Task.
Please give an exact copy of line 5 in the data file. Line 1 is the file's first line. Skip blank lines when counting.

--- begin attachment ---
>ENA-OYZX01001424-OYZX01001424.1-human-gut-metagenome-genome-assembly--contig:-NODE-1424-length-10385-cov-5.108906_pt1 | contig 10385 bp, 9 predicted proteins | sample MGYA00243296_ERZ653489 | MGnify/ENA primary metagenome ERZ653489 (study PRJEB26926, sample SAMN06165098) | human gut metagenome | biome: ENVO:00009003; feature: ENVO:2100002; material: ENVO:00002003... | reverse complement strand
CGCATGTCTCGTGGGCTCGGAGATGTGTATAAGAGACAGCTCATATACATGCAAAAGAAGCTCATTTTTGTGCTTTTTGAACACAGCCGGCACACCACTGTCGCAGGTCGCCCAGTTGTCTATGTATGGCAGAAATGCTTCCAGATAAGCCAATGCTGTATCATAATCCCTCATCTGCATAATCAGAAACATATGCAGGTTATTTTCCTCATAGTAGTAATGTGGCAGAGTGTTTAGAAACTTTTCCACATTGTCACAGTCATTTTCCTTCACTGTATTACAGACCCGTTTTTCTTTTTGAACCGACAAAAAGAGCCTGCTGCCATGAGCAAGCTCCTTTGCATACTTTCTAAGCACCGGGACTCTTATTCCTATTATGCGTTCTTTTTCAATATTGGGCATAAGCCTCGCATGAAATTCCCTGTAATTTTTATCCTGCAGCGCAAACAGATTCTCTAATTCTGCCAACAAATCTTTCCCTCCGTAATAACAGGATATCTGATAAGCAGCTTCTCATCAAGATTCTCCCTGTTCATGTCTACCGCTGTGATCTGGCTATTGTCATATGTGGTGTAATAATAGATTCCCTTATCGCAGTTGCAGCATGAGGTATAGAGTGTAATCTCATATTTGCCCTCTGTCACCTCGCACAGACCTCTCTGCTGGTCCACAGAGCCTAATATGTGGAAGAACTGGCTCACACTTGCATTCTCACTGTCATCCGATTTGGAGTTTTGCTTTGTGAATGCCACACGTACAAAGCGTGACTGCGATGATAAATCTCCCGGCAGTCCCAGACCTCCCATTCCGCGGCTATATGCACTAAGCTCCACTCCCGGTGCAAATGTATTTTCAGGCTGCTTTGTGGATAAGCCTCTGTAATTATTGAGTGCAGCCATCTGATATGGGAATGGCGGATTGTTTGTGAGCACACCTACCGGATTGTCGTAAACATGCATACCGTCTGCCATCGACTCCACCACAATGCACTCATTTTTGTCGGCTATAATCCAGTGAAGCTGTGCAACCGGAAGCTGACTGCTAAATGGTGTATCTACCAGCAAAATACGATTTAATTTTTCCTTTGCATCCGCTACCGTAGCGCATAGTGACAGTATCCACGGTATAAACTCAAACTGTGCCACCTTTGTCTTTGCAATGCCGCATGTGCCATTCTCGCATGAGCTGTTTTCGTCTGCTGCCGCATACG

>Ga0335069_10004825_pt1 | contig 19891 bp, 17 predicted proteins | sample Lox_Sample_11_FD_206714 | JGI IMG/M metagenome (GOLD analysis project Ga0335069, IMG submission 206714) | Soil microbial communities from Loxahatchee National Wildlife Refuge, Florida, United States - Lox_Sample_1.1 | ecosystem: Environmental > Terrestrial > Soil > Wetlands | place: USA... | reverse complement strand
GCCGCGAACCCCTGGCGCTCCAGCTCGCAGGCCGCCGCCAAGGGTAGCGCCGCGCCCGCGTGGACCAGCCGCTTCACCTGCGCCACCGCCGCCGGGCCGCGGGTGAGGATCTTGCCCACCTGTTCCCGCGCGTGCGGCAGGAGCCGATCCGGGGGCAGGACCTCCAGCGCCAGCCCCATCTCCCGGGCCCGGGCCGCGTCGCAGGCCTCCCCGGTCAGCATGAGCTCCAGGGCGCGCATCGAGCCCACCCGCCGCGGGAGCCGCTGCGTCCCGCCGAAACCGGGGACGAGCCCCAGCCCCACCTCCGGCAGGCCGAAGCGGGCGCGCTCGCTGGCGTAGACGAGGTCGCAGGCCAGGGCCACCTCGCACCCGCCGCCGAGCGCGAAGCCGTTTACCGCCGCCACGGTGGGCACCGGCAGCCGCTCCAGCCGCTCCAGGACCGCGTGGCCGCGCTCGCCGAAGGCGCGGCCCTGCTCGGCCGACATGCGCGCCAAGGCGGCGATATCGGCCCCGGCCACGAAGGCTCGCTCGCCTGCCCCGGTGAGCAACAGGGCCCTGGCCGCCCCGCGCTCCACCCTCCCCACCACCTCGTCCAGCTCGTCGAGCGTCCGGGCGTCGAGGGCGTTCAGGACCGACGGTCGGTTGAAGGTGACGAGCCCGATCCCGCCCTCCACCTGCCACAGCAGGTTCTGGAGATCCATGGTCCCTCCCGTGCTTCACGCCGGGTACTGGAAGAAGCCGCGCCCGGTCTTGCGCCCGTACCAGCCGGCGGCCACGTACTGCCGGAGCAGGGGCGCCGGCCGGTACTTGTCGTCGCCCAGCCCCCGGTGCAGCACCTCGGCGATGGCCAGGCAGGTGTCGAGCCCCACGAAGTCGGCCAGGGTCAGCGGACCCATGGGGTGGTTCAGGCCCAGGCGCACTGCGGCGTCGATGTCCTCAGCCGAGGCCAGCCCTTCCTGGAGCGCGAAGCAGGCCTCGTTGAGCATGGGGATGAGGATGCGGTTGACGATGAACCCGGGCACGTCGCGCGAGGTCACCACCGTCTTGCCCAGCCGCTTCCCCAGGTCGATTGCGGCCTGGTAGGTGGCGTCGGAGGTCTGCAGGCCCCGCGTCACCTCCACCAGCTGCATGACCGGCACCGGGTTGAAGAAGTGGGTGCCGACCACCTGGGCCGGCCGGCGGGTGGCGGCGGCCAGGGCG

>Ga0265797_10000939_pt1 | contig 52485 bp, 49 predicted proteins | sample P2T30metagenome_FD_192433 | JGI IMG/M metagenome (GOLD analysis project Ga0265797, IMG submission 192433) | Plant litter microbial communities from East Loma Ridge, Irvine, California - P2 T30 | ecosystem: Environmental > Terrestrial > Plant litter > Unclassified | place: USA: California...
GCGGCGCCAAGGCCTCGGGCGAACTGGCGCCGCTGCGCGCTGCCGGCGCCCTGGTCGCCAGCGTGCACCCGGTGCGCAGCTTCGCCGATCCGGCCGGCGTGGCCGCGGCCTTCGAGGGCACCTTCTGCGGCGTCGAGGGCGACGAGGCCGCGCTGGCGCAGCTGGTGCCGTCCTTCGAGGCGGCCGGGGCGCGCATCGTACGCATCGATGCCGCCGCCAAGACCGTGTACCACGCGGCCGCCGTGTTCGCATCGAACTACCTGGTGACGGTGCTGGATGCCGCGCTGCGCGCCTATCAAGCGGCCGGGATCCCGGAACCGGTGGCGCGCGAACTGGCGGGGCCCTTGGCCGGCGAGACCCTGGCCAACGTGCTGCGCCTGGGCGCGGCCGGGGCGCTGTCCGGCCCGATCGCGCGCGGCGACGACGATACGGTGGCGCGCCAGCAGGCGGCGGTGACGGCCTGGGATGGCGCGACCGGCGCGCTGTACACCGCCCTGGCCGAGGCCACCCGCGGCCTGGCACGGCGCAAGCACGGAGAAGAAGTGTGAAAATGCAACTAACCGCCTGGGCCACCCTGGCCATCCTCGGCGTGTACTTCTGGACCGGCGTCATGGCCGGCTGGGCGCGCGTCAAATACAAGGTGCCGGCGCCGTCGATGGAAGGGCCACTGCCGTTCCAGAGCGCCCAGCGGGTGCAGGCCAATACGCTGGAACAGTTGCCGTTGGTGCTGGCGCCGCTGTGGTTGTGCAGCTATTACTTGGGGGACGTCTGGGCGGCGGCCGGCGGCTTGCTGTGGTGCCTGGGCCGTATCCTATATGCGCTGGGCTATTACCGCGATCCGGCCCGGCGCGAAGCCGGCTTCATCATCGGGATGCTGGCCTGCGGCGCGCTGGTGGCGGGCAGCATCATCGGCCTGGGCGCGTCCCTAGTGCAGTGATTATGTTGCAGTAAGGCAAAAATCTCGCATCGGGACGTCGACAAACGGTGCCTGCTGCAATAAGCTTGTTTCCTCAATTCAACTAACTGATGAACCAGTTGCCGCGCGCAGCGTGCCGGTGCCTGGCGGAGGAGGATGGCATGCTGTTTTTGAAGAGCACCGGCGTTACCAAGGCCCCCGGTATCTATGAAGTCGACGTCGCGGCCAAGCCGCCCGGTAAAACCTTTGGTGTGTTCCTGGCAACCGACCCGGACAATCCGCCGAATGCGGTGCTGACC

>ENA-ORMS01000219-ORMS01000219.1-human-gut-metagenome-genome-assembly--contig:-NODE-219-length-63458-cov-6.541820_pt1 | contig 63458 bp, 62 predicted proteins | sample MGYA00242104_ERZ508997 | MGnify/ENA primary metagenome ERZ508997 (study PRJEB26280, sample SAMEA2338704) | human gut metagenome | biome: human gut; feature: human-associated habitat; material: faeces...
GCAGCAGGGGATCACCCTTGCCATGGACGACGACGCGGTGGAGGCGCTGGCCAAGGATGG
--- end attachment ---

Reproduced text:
>Ga0265797_10000939_pt1 | contig 52485 bp, 49 predicted proteins | sample P2T30metagenome_FD_192433 | JGI IMG/M metagenome (GOLD analysis project Ga0265797, IMG submission 192433) | Plant litter microbial communities from East Loma Ridge, Irvine, California - P2 T30 | ecosystem: Environmental > Terrestrial > Plant litter > Unclassified | place: USA: California...